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VHF Marine Radio Protocols The vessel Corsair calling the vessel Vagabond: Corsair: "Vagabond, this is Corsair." Vagabond: "Corsair, this is Vagabond. Reply 72 (or any proper working channel)." ■ After communications are completed, each vessel must sign off with its call sign or vessel name and switch to Channel 16. For best sound quality at the station you're calling, hold the microphone/speaker at least two (2) inches [five (5) cm] from your mouth and slightly off to one (1) side. Speak in a normal tone of voice. Digital Selective Calling (DSC)_ Digital selective calling is a...

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VHF Marine Radio Protocols Radiotelephone Calls Boaters may make and receive radiotelephone calls to and from any number on the telephone network by using the services of public coast stations. Calls can be made — for a fee — between your radio and telephones on land, sea, and in the air. See pages 14 through 23 for the public correspondence (marine operator) channels. If you plan to use these services, consider registering with the operator of the public coast station that you plan to work through. Those services can provide you with detailed information and procedures to follow. You may...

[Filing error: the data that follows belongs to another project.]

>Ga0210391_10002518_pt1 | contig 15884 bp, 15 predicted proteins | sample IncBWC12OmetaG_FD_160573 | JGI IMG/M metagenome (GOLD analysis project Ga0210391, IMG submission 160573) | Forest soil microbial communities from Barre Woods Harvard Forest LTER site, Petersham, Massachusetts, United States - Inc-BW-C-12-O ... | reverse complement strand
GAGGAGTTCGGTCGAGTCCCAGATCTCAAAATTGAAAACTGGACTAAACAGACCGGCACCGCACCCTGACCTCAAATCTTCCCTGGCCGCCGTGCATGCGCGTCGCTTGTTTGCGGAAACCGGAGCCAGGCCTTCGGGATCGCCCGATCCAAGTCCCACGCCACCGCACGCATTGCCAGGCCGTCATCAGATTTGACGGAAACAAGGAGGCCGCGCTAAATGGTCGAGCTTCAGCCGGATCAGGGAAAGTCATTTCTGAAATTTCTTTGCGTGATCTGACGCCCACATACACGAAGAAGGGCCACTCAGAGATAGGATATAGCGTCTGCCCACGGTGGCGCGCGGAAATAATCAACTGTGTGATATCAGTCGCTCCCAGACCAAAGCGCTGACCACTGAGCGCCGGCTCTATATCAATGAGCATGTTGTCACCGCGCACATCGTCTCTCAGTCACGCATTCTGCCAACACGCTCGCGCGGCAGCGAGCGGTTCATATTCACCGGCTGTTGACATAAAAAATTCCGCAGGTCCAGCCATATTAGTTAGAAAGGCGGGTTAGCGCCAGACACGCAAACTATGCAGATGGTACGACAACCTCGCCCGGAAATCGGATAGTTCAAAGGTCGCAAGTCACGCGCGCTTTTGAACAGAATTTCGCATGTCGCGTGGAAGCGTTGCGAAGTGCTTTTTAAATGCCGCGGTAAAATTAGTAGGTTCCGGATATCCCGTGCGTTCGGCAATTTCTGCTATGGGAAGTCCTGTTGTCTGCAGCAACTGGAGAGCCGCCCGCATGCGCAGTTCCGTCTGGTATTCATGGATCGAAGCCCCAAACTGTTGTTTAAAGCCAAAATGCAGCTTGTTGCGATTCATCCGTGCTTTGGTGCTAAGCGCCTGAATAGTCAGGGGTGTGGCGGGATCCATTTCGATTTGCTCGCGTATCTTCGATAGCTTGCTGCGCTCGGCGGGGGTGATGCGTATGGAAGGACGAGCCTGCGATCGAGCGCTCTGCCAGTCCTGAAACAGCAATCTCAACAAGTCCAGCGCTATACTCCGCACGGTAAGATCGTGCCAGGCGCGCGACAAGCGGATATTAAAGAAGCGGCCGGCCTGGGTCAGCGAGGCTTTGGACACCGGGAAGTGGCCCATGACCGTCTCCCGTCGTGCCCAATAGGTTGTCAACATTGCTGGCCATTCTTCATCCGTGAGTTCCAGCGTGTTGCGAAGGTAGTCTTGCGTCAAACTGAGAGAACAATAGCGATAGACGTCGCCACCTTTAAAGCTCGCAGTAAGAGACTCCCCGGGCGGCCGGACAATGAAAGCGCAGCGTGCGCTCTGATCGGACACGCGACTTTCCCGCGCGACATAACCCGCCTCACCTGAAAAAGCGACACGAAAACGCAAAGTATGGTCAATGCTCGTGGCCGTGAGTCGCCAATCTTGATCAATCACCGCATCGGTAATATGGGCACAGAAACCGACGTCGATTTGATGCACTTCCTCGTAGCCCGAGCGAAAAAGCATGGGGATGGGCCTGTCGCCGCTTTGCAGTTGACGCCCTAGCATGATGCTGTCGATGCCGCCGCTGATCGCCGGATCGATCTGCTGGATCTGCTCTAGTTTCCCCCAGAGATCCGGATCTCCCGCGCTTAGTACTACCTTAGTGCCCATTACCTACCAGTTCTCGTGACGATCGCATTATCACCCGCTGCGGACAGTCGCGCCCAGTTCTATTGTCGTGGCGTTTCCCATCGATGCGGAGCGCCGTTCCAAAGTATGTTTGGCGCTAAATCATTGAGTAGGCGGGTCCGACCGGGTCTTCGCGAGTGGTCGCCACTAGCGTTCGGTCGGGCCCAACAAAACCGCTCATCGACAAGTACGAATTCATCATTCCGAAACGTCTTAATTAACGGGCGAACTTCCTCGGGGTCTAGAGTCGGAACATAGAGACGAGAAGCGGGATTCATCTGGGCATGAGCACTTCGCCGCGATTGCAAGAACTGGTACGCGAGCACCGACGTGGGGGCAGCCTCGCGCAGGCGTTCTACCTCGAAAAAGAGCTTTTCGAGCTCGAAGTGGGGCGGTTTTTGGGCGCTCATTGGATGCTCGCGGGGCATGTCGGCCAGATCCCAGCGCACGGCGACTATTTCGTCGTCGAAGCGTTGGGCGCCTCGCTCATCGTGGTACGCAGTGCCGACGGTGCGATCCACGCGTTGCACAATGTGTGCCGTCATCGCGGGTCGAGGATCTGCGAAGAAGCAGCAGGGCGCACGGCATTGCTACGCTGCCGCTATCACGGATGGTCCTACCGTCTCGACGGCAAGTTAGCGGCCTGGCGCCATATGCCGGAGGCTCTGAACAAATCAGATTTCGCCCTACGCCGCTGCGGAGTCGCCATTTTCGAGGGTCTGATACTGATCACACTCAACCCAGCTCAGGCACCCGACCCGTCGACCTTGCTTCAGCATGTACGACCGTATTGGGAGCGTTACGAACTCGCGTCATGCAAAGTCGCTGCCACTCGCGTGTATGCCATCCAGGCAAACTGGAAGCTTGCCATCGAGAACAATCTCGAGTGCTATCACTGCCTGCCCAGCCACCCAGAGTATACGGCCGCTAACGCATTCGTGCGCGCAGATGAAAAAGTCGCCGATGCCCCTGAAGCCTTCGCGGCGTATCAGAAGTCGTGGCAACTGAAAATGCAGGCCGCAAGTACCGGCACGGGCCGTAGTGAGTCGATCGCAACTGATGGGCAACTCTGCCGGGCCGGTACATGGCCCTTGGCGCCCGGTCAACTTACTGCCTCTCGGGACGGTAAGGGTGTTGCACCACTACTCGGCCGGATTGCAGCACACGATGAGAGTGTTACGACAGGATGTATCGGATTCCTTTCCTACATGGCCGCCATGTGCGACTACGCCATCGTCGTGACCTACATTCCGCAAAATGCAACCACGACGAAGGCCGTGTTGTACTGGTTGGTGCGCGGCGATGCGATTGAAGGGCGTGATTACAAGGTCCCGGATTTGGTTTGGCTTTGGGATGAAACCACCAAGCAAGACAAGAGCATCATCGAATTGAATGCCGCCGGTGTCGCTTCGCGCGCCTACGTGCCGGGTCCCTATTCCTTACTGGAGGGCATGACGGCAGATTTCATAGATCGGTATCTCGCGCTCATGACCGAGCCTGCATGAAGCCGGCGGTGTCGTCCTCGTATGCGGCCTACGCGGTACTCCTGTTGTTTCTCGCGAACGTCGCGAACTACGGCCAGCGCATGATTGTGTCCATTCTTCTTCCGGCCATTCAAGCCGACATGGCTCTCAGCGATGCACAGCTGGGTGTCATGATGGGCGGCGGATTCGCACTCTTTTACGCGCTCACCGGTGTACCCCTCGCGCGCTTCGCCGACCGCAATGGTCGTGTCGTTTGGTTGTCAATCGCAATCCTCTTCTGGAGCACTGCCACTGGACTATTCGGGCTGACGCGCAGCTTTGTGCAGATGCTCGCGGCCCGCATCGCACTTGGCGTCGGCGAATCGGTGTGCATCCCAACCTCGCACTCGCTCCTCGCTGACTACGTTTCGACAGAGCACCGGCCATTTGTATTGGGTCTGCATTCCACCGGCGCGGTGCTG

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VHF Marine Radio Protocols ViViT* ■ »Jkl U^K^fi MOWÍÍ» ini' Marine Distress Procedure Speak slowly — clearly — calmly. 1. Make sure your radio is On. 3. Press Talk button and say: "MAYDAY — MAYDAY — MAYDAY." or "SECURITE — SECURITE — SECURITE.") "THIS IS [your vessel name or call sign]." [your vessel name or call sign]. (what navigational aids or landmarks are near). 7. State the nature of your distress. 8. State the kind of assistance needed. 9. Give number of persons aboard and conditions of any injured. 10. Estimate present seaworthiness of your vessel. 11. Briefly describe your vessel...

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VHF Marine Radio Protocols VHF Marine Channel Assignments_< Three (3) sets of VHF channels have been established for marine use in the U.S.A., Canada, and the rest of the world (International). Most of the channels are the same for all three (3) maps, but there are definite differences (see table on the following pages). Your radio has all three (3) maps built into it and will operate correctly in whichever area you choose. The following is a brief outline of the channel assignments in the U.S.A. Distress, Safety, And Calling Getting the attention of another station (calling) or in...

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VHF Marine Radio Protocols Channel Number Channel Map Frequency USA Int’l Canada Transmit Receive 01 01A • • • 06 • • 07 07A 08 09 10 11 12 • • • • • • • • • • • • • • • • • • • • • 156.050 160.650 01 156.050 01A 156.100 160.700 02 Public Correspondence (Marine Operator) 156.150 160.750 03 Public Correspondence (Marine Operator) 156.150 03A 160.800 04 156.200 156.200 04A 160.850 05 156.250 156.250 05A 156.300 156.300 06 Intership Safety 156.350 • 05 Use 156.250 • 04A 05A Channel 156.200 • • • 04 Power Limits 156.150 • • 03 VHF Marine Radio Protocols VHF Marine Channel Assignments 156.050 •...